Facts not Fear
Deep Geological Repository in South Bruce
South Bruce DGR — Willing to Listen is comprised of local citizens (including, but not limited to, nuclear workers, farmers, small business owners, teachers, nurses, tradespeople and parents) who are committed to learning more about the Nuclear Waste Management Organization’s (NWMO) proposed Deep Geological Repository (DGR) in South Bruce.
We are neither for nor against the DGR, but we feel it is imperative that the people of South Bruce make an informed decision based on facts and not fear.
This is an opportunity for our community to learn about the science behind the long-term storage of used nuclear fuel, and to ask the important questions about how the DGR will ensure safe drinking water, the economic and social benefits that could positively impact our community, and any potential impact – positive or negative – on agriculture and land values in the area.
By simply saying ‘No’ to this project and not allowing the process to continue, we are not doing our due diligence to learn as much as possible about the DGR.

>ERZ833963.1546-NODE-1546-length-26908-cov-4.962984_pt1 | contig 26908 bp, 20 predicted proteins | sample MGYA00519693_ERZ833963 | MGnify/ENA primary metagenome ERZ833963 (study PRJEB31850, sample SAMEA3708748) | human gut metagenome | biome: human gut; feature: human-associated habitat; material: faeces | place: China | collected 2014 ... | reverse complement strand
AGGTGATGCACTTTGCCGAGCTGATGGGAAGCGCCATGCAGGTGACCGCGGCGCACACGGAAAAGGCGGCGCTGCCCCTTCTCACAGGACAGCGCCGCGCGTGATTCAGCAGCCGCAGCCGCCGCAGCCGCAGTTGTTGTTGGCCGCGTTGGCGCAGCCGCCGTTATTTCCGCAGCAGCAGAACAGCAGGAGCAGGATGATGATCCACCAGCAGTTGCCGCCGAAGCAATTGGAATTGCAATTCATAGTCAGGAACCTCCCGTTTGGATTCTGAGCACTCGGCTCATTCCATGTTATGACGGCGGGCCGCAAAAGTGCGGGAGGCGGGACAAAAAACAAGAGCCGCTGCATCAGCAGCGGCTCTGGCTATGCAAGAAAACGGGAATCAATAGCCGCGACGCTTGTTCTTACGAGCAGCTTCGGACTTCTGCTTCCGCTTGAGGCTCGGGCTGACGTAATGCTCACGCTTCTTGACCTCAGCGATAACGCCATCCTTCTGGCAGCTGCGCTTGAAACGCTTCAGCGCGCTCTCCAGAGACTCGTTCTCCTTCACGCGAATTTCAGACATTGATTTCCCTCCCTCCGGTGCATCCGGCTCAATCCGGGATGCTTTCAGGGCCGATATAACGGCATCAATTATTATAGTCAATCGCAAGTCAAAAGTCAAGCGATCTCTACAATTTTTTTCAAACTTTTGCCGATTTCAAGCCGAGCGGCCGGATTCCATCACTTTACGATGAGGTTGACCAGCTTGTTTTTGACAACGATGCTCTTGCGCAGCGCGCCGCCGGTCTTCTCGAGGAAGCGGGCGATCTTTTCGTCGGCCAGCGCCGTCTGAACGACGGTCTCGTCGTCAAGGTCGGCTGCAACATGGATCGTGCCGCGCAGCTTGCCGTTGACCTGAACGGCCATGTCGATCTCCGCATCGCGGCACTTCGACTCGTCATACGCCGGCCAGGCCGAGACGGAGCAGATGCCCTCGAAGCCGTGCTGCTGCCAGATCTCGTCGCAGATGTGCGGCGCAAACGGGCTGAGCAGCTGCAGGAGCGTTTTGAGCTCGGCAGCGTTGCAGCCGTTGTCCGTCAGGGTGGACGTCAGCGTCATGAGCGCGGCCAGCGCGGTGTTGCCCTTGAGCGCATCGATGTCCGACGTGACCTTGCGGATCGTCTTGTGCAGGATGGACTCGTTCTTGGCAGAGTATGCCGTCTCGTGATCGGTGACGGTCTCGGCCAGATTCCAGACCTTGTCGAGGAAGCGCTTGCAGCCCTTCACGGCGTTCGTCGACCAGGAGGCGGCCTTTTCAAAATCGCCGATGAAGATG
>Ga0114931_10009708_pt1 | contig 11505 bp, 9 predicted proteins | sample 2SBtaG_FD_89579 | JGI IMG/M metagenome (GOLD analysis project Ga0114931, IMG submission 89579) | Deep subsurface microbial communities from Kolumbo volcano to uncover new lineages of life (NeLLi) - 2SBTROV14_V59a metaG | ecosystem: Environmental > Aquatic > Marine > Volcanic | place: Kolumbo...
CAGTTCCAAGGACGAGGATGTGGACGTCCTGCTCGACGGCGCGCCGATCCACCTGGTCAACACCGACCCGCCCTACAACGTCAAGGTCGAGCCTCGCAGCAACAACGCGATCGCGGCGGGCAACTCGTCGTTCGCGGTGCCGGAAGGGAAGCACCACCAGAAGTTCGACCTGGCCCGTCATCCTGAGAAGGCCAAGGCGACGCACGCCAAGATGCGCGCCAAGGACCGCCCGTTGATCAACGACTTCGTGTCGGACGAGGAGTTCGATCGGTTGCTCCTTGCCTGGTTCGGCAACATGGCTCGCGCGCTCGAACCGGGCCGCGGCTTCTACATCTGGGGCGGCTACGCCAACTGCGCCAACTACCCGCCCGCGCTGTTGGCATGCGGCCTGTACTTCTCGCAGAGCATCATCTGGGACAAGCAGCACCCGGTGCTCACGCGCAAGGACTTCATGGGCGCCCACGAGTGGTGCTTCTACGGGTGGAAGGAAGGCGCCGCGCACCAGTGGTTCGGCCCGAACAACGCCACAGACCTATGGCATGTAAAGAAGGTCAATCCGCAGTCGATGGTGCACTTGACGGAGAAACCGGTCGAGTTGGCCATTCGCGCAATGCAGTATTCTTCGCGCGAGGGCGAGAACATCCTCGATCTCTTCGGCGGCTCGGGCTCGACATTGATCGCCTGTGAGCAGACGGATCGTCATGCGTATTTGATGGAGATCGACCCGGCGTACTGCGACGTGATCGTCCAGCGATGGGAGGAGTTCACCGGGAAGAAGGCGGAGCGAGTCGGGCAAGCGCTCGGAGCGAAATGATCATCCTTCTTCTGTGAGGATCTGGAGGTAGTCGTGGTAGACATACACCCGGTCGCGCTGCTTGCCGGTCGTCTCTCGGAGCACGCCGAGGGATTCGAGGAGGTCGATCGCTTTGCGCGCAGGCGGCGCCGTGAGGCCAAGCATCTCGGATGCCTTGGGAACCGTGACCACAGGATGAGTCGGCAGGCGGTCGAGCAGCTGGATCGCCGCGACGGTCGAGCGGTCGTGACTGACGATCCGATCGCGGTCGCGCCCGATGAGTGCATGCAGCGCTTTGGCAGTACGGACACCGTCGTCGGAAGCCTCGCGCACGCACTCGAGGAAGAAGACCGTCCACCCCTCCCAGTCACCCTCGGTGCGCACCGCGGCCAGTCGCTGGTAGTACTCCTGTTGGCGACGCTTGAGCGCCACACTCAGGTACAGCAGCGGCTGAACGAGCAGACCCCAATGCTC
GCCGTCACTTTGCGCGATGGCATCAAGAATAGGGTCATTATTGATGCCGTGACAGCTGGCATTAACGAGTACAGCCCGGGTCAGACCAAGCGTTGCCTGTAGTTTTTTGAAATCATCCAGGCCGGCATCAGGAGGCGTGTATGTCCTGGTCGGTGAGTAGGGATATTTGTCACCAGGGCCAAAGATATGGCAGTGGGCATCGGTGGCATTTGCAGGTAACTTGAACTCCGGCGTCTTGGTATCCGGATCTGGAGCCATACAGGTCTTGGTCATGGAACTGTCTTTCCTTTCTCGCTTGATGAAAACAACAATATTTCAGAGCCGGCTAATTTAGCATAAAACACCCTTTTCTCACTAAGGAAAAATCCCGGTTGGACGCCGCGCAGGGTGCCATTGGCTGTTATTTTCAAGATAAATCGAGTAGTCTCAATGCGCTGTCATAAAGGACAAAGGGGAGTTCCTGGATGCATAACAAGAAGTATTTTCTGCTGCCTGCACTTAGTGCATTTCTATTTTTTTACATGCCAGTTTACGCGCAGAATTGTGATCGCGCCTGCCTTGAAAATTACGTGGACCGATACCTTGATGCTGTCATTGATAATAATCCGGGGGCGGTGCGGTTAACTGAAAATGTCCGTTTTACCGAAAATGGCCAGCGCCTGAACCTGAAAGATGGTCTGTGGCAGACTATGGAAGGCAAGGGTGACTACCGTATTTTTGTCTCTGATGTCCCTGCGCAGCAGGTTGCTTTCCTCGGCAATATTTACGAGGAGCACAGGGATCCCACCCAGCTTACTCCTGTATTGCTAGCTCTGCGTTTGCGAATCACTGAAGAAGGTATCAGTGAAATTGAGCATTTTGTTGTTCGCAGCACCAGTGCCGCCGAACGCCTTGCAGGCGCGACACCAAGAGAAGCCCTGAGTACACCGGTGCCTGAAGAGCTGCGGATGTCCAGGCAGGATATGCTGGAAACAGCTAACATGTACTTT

We owe it to our children and grandchildren to not simply ignore the fact our generation has benefitted from low-cost, clean nuclear energy. Willing to Listen asks that you educate yourself, ask pertinent questions of the NWMO, and learn about the science of the project, allowing you to make an informed opinion.
Facts are vitally important to this discussion, while fear can tear communities apart.
We have nothing to lose by learning as much as we can about the proposed DGR, and it is our duty to future generations to consider a long-term solution now.
Like the MP, we want to ensure people and the environment – including the Great Lakes – are protected for generations to come.
The NWMO scientists, in my opinion, have made a very convincing case that the many layers of engineered and natural barriers will permanently protect the spent fuel once it’s in the repository, but building the DGR is a different matter.
A total of 230 individuals participated in the process through one or more of the engagement activities. Participants had a range of ideas on how willingness could be measured, with the majority preferring a public referendum as fair, anonymous and clear.